Eyedrops can help manage symptoms, however, consult with your optometrist to discuss which eye drops are best suited to your needs – eye drops are not all created equal.
- Nutrition Matters
Summertime provides access to a broad range of locally grown fruits and vegetables. Those that are rich in antioxidants and essential nutrients, like fish, lean meats, dark greens, nuts, legumes, eggs, and others, are important for good eye health and will help to prevent the development of vision problems and ocular diseases later in life. These nutrient rich foods support your eye health and help prevent the development of long-term vision problems.
- Get your rest
The daylight hours are long and so are the choices of activities. Remember, good health, and that includes eye health, requires you get enough rest. Fatigue leads to decreased cognition on visual tasks. Reduced visual acuity creates an added risk when driving or doing other potentially higher risk work. Also, when you are tired your eyes are more likely to feel dry. This encourages you to rub your eyes to stimulate the lacrimal gland, which increases the likelihood of exposure to irritants and diseases. The best way you can keep yourself alert and safe is to aim for a full night of sleep every night.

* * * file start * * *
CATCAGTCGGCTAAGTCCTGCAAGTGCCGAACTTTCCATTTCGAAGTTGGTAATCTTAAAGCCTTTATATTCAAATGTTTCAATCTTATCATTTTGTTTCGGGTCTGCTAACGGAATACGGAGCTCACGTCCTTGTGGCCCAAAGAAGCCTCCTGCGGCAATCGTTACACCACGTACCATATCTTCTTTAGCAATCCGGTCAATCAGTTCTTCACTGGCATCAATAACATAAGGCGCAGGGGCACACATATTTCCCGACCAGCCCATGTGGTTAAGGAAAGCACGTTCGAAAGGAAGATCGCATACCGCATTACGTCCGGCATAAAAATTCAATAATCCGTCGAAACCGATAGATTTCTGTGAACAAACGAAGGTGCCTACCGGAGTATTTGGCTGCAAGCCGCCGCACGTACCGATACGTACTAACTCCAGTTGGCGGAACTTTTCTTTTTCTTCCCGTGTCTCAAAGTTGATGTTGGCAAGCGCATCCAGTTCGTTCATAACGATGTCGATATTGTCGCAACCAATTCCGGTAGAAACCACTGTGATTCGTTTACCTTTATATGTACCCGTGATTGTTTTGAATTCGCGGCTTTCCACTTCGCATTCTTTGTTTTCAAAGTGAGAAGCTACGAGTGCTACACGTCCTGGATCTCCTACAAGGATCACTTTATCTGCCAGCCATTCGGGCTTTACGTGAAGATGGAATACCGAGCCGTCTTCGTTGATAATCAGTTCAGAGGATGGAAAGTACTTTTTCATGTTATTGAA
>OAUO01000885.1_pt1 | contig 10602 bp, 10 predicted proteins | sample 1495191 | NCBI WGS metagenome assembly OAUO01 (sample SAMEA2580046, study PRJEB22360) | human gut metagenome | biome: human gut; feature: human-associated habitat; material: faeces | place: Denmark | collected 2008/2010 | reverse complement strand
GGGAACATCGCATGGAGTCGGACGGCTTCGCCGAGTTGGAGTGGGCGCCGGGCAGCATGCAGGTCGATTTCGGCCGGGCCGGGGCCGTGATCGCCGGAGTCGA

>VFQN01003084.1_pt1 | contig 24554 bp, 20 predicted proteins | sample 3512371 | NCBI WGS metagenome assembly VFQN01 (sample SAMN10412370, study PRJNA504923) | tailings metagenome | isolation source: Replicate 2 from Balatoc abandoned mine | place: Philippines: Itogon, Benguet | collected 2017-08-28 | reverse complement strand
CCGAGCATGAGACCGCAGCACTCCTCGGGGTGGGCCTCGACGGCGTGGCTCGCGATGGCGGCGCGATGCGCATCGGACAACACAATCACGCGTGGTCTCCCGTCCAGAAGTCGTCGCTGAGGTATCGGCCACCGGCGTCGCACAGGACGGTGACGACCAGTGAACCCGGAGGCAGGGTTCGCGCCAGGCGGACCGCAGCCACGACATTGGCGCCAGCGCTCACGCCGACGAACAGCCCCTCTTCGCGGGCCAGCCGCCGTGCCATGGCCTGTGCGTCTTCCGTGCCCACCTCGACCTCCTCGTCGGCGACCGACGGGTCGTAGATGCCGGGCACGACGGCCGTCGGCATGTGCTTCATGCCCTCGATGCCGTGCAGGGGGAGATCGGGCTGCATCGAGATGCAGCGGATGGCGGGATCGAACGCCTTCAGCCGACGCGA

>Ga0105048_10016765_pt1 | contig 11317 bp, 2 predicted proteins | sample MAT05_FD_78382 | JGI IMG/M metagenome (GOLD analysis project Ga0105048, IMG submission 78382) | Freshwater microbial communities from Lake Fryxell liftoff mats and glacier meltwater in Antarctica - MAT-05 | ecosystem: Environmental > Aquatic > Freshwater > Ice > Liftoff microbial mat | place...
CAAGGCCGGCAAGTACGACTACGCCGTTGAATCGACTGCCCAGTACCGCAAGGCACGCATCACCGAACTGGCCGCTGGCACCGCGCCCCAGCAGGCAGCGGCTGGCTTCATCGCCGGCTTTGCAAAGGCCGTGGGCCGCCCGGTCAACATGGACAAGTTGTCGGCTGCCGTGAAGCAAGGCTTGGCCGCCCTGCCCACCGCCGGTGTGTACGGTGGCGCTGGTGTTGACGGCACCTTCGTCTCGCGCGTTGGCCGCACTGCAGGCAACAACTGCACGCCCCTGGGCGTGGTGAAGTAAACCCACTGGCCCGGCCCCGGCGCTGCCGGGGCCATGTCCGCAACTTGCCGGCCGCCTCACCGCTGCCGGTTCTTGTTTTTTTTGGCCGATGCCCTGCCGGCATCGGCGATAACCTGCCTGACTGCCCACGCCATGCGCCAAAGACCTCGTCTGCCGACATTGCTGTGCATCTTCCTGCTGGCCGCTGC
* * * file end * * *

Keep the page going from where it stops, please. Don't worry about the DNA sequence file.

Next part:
Summertime is fun time, and you can make the most of your time outdoors with just a few simple precautions: wear UV protective eyewear and a hat; enjoy good foods that help maintain eye health; stay hydrated; and get lots of rest. Remember to take a few minutes and book your annual eye exam. Your sight is a gift that deserves protecting!
¹American Academy of Ophthalmology
Glyn Jones is a partner at EHS Partnerships Ltd. in Calgary. He is a consulting occupational health and safety professional with 35 years of experience. He is a regular safety conference speaker in Canada, and he provides program design and instructional support to the University of New Brunswick’s OHS certificate and diploma programs.